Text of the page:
OK, being obsessive-compulsive, I kept thinking about the numbers surrounding the future of BMW motorcycles in the US. I spent some time trying to discover actual numbers that would shed some light on the importance of motorcycle sales to the company.
Here is what I found: from manufacturer's point of view, bike sales are just a drop in the bucket, a minor annoyance at best. In 2007, BMW made about 1.5 million cars, generating about 53 billion Euro in sales. At the same time, it manufactured about 100 thousand motorcycles, equivalent to 1.2bn Euro in sales.
The two largest markets for BMW motorcycles are, unsurprisingly, Germany and Italy. In terms of US market, there were about 12,000 units registered in 2008. There are about 140 dealerships nationwide.
Do the math yourself - the results are not pretty: on average, each dealer sells less than 2 bikes a week
! I actually have no idea how they survive. I guess, the real income is from service and sales of parts and accessories. Think of that next time, when complaining about the cost of parts, compared with mail-order shipped from China.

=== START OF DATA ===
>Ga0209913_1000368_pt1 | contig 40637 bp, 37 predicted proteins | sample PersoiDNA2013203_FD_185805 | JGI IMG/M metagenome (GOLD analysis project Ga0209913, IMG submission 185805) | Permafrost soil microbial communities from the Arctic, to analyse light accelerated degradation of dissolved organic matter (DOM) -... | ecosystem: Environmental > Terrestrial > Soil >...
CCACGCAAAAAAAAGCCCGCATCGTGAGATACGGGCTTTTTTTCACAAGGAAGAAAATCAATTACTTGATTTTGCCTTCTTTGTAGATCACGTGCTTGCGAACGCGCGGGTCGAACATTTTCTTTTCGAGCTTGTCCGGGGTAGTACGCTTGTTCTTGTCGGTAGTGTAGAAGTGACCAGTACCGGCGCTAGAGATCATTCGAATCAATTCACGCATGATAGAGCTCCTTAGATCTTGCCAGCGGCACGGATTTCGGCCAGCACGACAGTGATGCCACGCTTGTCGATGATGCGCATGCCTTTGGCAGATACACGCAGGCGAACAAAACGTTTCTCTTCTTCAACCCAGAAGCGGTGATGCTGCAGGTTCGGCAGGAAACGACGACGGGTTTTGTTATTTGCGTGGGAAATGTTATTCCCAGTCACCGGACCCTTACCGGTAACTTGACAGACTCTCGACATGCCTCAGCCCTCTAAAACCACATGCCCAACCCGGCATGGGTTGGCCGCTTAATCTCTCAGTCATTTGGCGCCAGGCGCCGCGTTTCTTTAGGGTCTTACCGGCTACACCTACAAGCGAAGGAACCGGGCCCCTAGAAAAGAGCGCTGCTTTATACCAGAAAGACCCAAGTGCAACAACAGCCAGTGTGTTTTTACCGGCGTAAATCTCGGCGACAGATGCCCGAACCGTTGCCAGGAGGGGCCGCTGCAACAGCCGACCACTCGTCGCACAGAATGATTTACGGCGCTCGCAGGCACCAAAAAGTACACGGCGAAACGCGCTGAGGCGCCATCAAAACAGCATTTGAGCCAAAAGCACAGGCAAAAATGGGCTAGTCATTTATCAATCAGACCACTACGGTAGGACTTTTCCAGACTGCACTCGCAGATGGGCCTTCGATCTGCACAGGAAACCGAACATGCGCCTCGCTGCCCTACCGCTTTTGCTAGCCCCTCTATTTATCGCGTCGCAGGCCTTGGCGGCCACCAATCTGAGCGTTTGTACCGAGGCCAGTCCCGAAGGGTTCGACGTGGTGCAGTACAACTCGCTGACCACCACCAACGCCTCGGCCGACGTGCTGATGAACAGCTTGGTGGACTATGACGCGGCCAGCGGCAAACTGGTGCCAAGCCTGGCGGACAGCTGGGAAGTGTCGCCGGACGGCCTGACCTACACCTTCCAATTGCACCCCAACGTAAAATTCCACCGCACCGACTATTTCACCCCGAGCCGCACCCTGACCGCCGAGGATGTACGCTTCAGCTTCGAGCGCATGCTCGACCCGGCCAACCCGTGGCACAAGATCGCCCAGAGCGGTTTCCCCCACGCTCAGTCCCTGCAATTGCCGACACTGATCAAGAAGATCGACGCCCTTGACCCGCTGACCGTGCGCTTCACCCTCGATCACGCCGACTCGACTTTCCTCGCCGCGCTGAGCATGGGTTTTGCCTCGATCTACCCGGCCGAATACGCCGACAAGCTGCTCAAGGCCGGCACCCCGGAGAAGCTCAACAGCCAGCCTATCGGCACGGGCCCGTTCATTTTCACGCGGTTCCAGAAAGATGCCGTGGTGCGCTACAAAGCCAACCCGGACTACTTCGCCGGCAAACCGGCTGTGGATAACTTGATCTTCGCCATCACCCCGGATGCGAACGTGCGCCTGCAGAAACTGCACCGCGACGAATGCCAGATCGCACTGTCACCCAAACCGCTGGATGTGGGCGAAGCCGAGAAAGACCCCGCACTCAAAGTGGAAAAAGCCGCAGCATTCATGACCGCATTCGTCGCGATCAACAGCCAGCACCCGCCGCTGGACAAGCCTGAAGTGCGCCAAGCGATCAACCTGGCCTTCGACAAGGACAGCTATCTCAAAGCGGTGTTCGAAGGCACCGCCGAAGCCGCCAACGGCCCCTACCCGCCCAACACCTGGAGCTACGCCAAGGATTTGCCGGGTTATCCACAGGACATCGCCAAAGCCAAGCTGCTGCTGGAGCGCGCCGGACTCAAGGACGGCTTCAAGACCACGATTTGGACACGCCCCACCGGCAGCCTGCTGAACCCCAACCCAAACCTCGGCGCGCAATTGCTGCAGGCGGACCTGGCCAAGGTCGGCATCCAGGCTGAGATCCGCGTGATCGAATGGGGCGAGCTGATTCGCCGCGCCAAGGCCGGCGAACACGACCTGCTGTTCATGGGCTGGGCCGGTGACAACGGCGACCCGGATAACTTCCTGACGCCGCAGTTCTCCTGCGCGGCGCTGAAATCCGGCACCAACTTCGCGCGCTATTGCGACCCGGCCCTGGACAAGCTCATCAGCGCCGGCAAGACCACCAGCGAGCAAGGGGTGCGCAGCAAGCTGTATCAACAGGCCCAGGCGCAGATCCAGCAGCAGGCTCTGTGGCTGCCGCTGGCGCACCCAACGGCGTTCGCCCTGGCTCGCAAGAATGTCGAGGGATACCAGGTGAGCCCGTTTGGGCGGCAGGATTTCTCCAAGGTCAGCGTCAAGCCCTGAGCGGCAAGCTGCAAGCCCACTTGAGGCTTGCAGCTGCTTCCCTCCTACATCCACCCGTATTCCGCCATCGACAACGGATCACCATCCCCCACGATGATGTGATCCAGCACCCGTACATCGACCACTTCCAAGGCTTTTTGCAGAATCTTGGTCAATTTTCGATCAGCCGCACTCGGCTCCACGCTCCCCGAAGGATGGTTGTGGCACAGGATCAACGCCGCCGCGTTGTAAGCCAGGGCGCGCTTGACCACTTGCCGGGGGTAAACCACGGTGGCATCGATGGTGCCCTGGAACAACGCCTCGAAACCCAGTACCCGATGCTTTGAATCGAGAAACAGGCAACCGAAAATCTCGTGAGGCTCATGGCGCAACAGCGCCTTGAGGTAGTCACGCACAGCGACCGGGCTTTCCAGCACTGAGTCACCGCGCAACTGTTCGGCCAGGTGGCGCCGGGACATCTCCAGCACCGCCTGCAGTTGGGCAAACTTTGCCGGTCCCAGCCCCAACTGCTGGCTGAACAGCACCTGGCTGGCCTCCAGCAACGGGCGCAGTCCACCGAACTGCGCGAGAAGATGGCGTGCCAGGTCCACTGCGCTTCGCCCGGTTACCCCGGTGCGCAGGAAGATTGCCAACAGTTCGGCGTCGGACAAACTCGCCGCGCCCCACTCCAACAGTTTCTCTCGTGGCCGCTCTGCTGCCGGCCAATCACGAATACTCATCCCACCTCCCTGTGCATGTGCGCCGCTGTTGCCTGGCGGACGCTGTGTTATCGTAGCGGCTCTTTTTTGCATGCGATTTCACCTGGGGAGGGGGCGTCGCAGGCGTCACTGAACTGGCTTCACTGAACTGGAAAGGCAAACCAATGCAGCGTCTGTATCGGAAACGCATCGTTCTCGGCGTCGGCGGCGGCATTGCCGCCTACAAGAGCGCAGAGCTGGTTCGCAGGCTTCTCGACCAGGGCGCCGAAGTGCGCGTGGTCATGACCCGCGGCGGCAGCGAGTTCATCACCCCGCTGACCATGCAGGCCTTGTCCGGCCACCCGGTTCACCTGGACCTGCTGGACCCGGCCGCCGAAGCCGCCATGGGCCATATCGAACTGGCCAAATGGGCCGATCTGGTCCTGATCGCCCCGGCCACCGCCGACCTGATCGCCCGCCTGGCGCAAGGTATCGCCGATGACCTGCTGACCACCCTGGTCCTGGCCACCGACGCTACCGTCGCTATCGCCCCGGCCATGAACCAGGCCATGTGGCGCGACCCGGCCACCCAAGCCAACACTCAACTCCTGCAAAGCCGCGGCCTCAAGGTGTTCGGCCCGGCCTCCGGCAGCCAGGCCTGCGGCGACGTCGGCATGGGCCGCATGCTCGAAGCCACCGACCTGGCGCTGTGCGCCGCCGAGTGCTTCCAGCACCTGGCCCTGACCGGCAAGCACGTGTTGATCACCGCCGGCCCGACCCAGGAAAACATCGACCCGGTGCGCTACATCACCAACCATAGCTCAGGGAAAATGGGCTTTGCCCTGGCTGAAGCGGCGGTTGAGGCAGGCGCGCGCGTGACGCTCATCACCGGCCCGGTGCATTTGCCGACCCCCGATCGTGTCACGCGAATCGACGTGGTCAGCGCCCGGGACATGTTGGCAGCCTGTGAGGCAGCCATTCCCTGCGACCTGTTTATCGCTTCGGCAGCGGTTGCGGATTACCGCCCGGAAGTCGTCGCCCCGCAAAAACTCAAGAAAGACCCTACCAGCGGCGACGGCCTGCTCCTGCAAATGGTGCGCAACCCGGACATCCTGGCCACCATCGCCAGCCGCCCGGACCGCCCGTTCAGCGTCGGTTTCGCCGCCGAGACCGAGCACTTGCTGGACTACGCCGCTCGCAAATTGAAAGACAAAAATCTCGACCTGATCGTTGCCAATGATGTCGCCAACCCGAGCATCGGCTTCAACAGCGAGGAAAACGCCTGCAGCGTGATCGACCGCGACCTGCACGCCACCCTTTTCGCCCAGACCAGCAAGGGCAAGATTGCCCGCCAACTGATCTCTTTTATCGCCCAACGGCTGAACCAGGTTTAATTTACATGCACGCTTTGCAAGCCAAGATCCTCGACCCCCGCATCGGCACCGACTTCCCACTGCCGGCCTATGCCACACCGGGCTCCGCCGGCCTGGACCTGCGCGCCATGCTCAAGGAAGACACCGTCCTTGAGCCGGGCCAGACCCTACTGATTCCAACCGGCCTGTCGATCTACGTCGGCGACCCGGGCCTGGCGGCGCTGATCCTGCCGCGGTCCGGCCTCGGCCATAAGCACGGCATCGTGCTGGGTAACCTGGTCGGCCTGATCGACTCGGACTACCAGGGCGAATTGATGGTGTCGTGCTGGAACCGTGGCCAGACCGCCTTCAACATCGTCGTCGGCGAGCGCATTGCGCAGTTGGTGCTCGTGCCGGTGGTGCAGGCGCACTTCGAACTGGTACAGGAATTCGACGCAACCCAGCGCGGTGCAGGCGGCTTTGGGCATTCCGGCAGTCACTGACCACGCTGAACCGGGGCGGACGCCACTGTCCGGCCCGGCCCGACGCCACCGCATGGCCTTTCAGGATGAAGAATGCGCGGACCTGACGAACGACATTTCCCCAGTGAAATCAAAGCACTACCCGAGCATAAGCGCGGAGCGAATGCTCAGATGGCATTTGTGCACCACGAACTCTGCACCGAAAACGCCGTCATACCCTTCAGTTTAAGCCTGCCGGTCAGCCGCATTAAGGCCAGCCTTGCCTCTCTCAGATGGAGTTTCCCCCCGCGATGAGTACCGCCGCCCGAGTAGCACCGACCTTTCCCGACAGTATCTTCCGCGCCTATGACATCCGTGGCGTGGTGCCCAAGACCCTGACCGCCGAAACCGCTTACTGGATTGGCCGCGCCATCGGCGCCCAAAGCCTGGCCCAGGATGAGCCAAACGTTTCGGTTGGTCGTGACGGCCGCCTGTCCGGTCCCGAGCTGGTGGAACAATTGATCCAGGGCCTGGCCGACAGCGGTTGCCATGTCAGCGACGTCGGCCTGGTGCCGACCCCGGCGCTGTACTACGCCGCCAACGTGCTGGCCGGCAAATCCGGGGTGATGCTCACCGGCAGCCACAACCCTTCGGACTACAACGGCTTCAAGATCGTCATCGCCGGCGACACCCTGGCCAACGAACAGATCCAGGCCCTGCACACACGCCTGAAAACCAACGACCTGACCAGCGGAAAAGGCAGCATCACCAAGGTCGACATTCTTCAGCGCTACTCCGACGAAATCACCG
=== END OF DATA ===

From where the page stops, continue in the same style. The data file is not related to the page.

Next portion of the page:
What does this all mean, in my eyes:
- for BMW, motorcycle business is not really significant. One could argue that it is a "loss leader", kept on for prestige. As BMW is involved in perennial struggle against that other German brand in the luxury passenger car market, they may want to be able to say: "Our other products are exotic, sexy, adventurous vehicles - motorcycles. Theirs - trucks!". Just a thought...
- for us, the consumers, this is just a confirmation that we are riding rare products of an obscure brand. We may as well get used to the idea of very scarce dealer-network support, since the economics of the situation are fairly obvious. That is why the peer support of the BMW riders - like this forum - is so important and so useful.
Just some more of my 2 cents...